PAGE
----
A Chat With: Darren Suarez from House of Suarez Vogue Ball

The House of Suarez Vogue Ball returns to the city on Saturday 24th October, with The Carnevil Ball at the Black-E, this year in a smaller, more intimate format to ensure the safety of performers and those attending the event, due to the ongoing COVID-19 pandemic. 

However, reduced capacity certainly doesn’t mean a reduction in excitement, outrageous performances or sheer escapism that the event is renowned for. We caught up with the event’s founder, Darren Suarez, to find out more about what he has in store.

For the uninitiated, can you explain what a Vogue Ball is?

“A Vogue Ball is – traditionally – a large-scale runway event where performers compete in teams or ‘houses’ in categories based around a chosen theme. Trophies are awarded by judges based on style, choreography, costume and attitude.”

So how did the House of Suarez Vogue Ball come to be established?

“Creating our Vogue Ball was a bit of a bucket list item for me. Growing up in the 80s i’d been exposed to Vogue dance though the documentary Paris is Burning. That was where I first got a sense of the Vogue Balls, but the UK didn’t have them, or at least I couldn’t find them as we didn’t have the internet connecting us at the time.

“I trained in Vogue, then in classical and commercial dance and eventually fused the disciplines. I established House of Suarez in 2006 as a platform for Vogue dance and culture and to develop the choreography of the vogue style. Two years later I organised the first Liverpool Vogue Ball event Liverpool is Burning, in part for myself – to deliver what I hadn’t been able to find growing up – but also because I wanted people from all walks of life to feel the freedom and empowerment that I had discovered through vogue.”

What is it about the Vogue Ball that provides this sense of freedom and empowerment?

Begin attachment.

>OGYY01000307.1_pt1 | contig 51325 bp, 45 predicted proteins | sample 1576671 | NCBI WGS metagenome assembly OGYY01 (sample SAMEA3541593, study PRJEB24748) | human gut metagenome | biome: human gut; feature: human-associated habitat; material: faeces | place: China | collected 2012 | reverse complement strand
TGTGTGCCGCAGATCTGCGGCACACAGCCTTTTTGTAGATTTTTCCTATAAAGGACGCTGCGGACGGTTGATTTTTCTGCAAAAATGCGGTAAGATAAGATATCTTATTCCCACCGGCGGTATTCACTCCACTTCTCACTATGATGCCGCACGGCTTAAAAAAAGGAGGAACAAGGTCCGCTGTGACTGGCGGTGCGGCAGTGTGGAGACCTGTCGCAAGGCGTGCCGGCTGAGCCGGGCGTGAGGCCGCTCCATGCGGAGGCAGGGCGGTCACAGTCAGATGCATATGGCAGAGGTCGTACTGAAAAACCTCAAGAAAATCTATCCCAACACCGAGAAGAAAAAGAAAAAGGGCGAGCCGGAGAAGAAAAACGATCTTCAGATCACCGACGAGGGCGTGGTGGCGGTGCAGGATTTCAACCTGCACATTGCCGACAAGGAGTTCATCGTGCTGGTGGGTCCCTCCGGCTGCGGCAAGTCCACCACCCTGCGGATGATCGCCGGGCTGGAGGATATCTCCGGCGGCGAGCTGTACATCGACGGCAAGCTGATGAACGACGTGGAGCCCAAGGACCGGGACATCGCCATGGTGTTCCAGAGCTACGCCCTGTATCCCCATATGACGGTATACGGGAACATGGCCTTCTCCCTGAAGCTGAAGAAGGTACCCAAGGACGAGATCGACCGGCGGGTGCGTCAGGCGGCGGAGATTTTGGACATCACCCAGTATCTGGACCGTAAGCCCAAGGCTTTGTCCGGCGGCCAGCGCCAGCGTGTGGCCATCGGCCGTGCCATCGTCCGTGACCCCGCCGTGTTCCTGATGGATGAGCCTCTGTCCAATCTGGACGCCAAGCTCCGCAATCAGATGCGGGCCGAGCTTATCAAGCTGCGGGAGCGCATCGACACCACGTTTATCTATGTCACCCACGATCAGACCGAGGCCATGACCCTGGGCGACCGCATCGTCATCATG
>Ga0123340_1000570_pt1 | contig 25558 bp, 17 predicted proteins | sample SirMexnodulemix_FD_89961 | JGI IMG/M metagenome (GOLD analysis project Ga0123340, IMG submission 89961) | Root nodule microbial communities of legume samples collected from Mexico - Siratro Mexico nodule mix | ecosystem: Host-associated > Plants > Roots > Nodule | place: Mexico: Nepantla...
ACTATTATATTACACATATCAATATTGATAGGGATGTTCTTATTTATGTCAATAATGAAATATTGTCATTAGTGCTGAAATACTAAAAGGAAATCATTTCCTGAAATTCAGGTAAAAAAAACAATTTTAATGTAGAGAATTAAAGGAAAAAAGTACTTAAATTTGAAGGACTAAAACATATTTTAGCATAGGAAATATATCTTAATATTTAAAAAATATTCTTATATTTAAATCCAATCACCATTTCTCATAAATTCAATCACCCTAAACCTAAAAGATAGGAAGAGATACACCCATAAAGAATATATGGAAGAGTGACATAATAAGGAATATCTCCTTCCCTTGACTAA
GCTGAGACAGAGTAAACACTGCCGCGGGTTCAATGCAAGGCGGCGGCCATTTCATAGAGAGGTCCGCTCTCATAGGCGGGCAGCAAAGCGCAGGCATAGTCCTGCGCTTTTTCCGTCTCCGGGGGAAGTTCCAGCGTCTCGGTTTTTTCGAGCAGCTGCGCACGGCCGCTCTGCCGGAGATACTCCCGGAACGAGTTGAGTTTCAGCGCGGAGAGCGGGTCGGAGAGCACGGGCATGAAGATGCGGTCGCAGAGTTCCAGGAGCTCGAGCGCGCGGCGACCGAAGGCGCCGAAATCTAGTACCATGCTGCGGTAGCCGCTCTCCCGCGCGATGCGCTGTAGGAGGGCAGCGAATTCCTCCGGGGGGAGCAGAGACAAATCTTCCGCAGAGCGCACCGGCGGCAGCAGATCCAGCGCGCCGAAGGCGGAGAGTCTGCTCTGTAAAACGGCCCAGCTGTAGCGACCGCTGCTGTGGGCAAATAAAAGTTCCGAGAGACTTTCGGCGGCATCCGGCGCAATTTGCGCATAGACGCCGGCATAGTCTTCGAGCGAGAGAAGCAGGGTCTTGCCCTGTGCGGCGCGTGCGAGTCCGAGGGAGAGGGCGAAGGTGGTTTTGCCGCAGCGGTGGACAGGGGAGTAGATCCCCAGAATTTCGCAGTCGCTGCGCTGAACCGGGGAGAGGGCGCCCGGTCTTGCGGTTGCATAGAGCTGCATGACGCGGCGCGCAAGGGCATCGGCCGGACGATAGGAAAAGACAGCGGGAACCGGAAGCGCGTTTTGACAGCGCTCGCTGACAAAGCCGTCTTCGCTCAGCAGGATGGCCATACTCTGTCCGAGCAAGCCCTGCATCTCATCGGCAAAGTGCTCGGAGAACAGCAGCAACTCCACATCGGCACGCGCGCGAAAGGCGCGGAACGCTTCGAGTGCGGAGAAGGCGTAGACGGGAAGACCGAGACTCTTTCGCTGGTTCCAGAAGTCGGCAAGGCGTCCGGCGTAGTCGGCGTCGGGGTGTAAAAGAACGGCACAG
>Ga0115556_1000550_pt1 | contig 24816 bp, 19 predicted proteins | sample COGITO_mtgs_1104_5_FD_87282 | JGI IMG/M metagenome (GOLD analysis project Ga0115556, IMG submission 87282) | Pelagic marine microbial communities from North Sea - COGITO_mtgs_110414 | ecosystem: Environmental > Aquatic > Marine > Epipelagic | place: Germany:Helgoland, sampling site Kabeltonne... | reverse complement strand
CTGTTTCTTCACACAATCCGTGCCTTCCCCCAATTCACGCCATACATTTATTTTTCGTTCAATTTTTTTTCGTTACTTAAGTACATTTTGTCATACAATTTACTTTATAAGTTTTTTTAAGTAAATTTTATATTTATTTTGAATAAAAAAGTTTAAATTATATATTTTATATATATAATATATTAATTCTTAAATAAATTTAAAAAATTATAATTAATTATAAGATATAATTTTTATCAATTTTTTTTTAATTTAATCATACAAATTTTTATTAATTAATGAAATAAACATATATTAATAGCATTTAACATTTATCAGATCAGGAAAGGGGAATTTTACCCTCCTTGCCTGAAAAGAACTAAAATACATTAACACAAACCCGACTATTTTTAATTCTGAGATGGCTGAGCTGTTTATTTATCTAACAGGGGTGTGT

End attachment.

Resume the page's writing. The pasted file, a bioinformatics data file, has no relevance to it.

“The ball has always been a safe space for people of all shapes and sizes, colours and creeds, identities and sexualities. It gives people from diverse backgrounds something they can congregate around and enjoy together. The event pacifies any sense of judgement. Humans function through associations and with the Vogue Ball everyone shares in the same energy, they’re all there loving it for the same reason. It brings people together regardless of background.”

Are performers professional dancers or from a professional background?

“Absolutely not. Some of our categories, such as choreography and solo, attract more skill-based professional dancers and performers, but other categories are made for people who just want to get up there, have a laugh and feel the energy of walking the runway.

Back in 2014, we had one lady who – at 70 years of age and with no previous experience – performed as Barbarella in our Space Odyssey ball. She’d come up to me in The Masquerade and asked me about the event. I spent time with her picking theme music, coaching and building her confidence and she was incredible. She still talks about it to this day. I take the same approach with all newbies, there are no barriers to getting involved, it’s open to everyone.”

Your events usually have audiences of more than 1,000, which obviously won’t be possible this year, what changes have you had to make to ensure the Vogue Ball still takes place?

“It’s been an emotional and challenging year with the global pandemic hitting the arts and large-scale events extremely hard, but we’ve been determined all along to ensure that the ball happens in some format.

We have had to move to a much smaller venue – the Black-E, which is where we held the Death by Glitterball in 2011 – and dramatically reduce capacity, from over 1,000 to just 100. The audience will be seated at tables with appropriate social distancing and there will be no standing-only tickets.

We’ve also had to limit the number of houses involved to five, where we would usually have up to 20. Within those five houses they can only have up to six performers, as opposed to 12 in ‘normal’ years.